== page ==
It’s been eight years since Oklahoma State last traveled down the Cimarron Turnpike to face in-state rival Tulsa for one of the most memorable games – for all the wrong reasons – in Mike Gundy’s tenure.

“That was quite an experience. I’m guessing it’s probably the longest one ever, right? I don’t know if there’s been one that long,” Gundy said. “… It was just a very unusual evening.”

When the Cowboys travel to Tulsa this weekend, it will be the first time Oklahoma State has played at H.A. Chapman Stadium since the 2011 game that was scheduled to kickoff on a Saturday, but actually kicked on a Sunday with most of the country already in bed.

The game was originally scheduled for a 9 p.m. kickoff due to television, but after over three hours worth of weather delays, it finally kicked off after midnight Sunday morning and ended at 3:35 a.m. with Oklahoma State zombie-walking off the field with a 59-33 victory.

“I wasn’t a big fan of it,” Gundy said. “I just don’t think it’s a good time for college football. And it certainly felt that way when we came out to re-stretch.”

Tulsa athletic director Bubba Cunningham and Oklahoma State counterpart Mike Holder had agreed to cancel the game if lightning struck again within the 30-mile radius around H.A. Chapman Stadium after 11:30 p.m. Saturday. The last strike recorded was at 11:23 p.m., and players returned to the field just before midnight to warm up.

“I think once or twice, somebody came in and said, ‘Do you want to play?’” said Gundy, who was still sporting a buzz cut in that game prior to growing out his mullet. “And I said, ‘Well, we’re over here, it’s already 1 in the morning, might as well play.’ And they asked, ‘What would be the determining factor where you wouldn’t?’ I said, ‘I don’t know, my bedtime is like 9:30 or 10, so I’m already at breakfast’”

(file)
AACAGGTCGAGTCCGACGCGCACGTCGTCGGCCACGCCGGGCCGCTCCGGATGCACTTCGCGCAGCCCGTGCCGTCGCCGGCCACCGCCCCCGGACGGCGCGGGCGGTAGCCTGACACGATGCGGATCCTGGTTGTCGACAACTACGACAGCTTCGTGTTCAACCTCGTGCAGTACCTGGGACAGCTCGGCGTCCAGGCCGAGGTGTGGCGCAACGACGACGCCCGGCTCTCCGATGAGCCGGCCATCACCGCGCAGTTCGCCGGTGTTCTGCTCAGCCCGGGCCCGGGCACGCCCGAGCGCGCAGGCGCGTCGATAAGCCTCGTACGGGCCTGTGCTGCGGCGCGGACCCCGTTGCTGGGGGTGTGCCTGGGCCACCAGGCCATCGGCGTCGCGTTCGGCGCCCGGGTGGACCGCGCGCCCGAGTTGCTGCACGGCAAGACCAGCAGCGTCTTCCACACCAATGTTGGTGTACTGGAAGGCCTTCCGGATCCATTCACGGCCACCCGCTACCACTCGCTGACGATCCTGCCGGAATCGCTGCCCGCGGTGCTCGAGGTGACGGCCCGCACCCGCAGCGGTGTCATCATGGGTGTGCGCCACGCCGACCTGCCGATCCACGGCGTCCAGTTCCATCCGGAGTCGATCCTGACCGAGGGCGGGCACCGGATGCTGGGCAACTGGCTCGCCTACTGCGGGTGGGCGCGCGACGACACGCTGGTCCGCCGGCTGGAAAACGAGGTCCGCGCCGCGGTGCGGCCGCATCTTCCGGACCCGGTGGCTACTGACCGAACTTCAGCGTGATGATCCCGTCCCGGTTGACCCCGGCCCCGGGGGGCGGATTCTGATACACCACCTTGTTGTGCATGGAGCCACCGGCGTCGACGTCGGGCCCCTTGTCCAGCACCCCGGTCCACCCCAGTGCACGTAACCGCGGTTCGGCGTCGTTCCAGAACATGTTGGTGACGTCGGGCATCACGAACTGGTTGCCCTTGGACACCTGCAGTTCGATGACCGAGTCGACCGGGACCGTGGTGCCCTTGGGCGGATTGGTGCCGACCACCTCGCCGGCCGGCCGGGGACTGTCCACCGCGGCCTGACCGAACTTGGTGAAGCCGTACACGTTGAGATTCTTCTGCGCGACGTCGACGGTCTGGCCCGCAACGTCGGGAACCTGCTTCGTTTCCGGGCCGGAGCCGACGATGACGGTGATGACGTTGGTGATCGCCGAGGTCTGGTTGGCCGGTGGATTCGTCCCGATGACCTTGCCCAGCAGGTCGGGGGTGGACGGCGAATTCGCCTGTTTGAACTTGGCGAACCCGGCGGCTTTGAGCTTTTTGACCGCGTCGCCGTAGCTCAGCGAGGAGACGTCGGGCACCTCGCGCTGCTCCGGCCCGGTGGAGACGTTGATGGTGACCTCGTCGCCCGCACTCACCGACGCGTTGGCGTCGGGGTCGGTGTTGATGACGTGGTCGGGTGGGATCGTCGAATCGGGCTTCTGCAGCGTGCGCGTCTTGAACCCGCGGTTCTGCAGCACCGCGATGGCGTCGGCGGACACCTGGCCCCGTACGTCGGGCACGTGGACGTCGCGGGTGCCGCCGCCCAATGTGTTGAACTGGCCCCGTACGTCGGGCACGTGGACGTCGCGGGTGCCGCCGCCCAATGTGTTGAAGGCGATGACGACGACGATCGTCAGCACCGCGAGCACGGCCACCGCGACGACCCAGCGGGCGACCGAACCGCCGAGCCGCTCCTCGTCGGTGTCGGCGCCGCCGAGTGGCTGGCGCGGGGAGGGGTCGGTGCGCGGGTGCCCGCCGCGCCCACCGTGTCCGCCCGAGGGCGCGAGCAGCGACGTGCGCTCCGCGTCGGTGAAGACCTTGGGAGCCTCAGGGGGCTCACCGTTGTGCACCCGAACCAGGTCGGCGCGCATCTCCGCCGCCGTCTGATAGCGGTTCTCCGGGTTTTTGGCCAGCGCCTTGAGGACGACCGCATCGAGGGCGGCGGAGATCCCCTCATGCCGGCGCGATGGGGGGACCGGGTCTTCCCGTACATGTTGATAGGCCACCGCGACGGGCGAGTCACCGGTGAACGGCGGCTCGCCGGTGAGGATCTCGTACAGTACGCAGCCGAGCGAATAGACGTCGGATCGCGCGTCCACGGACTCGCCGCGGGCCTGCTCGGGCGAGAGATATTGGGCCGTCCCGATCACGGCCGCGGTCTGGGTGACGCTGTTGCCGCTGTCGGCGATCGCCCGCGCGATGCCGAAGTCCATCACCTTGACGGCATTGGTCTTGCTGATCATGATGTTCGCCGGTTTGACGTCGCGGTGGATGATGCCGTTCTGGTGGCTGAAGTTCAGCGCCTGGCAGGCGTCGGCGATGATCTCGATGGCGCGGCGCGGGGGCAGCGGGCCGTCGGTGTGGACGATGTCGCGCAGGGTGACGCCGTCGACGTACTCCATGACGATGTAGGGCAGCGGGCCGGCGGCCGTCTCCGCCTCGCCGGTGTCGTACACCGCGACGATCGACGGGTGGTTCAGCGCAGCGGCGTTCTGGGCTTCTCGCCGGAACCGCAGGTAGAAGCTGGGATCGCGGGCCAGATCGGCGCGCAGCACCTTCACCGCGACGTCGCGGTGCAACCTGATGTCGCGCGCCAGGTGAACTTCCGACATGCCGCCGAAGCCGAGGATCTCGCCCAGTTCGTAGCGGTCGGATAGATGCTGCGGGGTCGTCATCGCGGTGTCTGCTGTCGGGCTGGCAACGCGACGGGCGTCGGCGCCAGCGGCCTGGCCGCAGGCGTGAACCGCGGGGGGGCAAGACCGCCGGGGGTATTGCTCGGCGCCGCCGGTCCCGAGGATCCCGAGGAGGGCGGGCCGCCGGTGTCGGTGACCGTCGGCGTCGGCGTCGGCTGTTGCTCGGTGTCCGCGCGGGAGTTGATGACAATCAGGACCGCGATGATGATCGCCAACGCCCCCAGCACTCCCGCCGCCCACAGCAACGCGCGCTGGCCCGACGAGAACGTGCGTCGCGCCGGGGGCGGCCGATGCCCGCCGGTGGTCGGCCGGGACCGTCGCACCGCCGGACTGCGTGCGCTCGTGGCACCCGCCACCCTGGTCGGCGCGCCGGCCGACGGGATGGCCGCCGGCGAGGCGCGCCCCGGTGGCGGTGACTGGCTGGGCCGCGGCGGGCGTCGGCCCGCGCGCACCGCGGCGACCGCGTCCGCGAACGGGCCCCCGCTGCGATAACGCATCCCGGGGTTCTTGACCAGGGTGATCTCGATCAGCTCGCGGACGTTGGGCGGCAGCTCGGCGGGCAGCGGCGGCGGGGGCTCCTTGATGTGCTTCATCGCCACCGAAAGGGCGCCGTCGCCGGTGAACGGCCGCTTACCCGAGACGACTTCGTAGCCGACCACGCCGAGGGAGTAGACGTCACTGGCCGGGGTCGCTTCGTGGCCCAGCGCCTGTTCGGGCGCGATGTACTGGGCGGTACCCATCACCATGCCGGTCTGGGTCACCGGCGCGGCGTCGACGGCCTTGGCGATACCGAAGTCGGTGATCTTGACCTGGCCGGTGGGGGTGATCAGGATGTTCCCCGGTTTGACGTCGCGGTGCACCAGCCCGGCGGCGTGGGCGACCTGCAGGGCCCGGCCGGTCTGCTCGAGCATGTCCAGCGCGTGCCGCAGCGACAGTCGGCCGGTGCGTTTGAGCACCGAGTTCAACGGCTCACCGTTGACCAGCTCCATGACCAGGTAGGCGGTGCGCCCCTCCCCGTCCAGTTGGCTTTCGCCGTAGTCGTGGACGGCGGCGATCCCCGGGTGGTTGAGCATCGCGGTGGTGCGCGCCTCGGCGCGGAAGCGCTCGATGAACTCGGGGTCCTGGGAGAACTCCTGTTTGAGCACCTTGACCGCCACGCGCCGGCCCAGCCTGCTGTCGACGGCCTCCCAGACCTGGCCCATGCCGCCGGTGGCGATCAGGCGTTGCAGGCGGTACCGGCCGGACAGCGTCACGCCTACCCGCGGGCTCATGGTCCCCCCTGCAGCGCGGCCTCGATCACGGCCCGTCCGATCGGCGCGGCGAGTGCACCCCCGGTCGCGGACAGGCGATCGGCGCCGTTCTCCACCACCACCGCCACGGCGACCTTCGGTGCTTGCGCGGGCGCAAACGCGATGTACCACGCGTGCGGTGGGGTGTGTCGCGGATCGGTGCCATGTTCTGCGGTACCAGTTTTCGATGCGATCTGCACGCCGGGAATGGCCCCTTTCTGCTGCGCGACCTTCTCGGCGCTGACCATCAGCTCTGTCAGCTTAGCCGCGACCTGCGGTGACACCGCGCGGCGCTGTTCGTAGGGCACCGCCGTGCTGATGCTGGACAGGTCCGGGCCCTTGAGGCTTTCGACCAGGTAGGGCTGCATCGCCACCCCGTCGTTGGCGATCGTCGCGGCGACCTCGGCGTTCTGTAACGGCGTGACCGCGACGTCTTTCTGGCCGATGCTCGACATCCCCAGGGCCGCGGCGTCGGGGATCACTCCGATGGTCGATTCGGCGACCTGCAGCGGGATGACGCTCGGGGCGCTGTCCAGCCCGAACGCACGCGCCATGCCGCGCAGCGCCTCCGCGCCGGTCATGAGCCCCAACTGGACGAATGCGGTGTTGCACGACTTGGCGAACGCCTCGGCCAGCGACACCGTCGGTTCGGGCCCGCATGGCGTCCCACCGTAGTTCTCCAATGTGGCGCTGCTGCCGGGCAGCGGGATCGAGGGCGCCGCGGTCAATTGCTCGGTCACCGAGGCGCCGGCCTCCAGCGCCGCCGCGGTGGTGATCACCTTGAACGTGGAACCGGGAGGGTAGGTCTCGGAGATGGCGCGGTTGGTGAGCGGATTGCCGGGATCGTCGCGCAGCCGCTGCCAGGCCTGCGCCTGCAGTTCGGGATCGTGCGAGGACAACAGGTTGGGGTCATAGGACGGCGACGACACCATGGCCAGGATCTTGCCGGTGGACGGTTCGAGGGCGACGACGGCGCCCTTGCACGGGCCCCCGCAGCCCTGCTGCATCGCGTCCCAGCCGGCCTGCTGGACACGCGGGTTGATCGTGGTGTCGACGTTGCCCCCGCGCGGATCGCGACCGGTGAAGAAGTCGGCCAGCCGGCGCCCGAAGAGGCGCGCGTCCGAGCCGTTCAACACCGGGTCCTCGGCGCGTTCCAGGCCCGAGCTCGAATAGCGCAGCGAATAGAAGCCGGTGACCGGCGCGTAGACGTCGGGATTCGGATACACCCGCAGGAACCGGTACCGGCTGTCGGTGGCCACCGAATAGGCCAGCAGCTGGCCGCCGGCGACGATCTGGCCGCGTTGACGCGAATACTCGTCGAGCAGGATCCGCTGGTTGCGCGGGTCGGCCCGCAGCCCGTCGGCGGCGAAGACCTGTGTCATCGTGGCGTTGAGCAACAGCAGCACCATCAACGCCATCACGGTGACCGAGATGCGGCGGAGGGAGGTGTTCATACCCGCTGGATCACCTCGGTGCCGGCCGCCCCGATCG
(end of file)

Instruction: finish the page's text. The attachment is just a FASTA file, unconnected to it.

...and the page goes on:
During the delay, the Cowboy players were packed into cramped quarters still in the pads and rising humidity. There was also a steady stream of looking for food for both teams – with then-Tulsa coach Bill Blankenship saying after the game that they gave players peanut butter sandwiches at halftime, roughly eight hours after the team’s pregame meal.

While players and coaches were packed in like sardines, fans at the game filed into the Reynolds Center – Tulsa’s basketball arena that seats 8,355, next door to the football stadium, which seats 30,000.

And though the game started three hours later than scheduled, it was still televised in its entirety on FSN. Because of that, the game also still included the commercials paid for to run throughout that game.

“They were still taking TV timeouts, so I asked the referee if he had any control over that,” Gundy said this week. “He asked, ‘Why?’ And I said, ‘Do you think anybody is watching? I mean, nobody is watching the game, much less a timeout.’”

But it wasn’t just the weather that played an effect on that evening for Oklahoma State players.

Glenn Spencer, who was the linebackers coach at the time (prior to becoming the defensive coordinator in 2013), left the team during the weather delay as he was summoned to be with his wife, Angela, who ultimately passed away sometime in the first quarter of the game.

“It was difficult, because we had been close with her during that process,” Gundy said. “She had become really close with our group during that process. For me, you fall back on ‘What would Angela want, what would Glenn want?’ They would want you to do what you do.”

As for the game itself, it wasn’t all that pretty, but was still effective for the Cowboys.

Oklahoma State had blitzed out to a 31-6 halftime lead, coasting into the wee hours of the morning with quarterback Brandon Weeden and the starters playing the entire game of the blowout that finished well after last call throughout Oklahoma.

Weeden completed 29 of 39 passes – with two of his incompletions being interceptions – for 369 yards and two touchdowns. The other half of the offense was carried by running back Joseph Randle, who rushed the ball 25 times for 128 yards and three touchdowns.

However, Randle’s rushing efforts were outmatched by Tulsa.

The Golden Hurricane had two tailbacks surpass the number put up by Randle. Ja’Terian Douglas had a game-high 173 yards on 12 carries with two trips into the end zone, while Trey Watts finished the night/morning with 23 carries for 159 yards.

The game also showcased what was to come from the opportunistic defense for Oklahoma State. The Cowboy secondary would intercept four passes in that game, which was coupled with two fumble recoveries.

The six takeaways would be a part of an OSU defense that would end up leading Division I football in forced turnovers on its way to the program’s only Big 12 Conference title and a berth in the Fiesta Bowl.

Follow News Press sports editor Jason Elmquist on Twitter @jelmquistSW for updates on Oklahoma State football.

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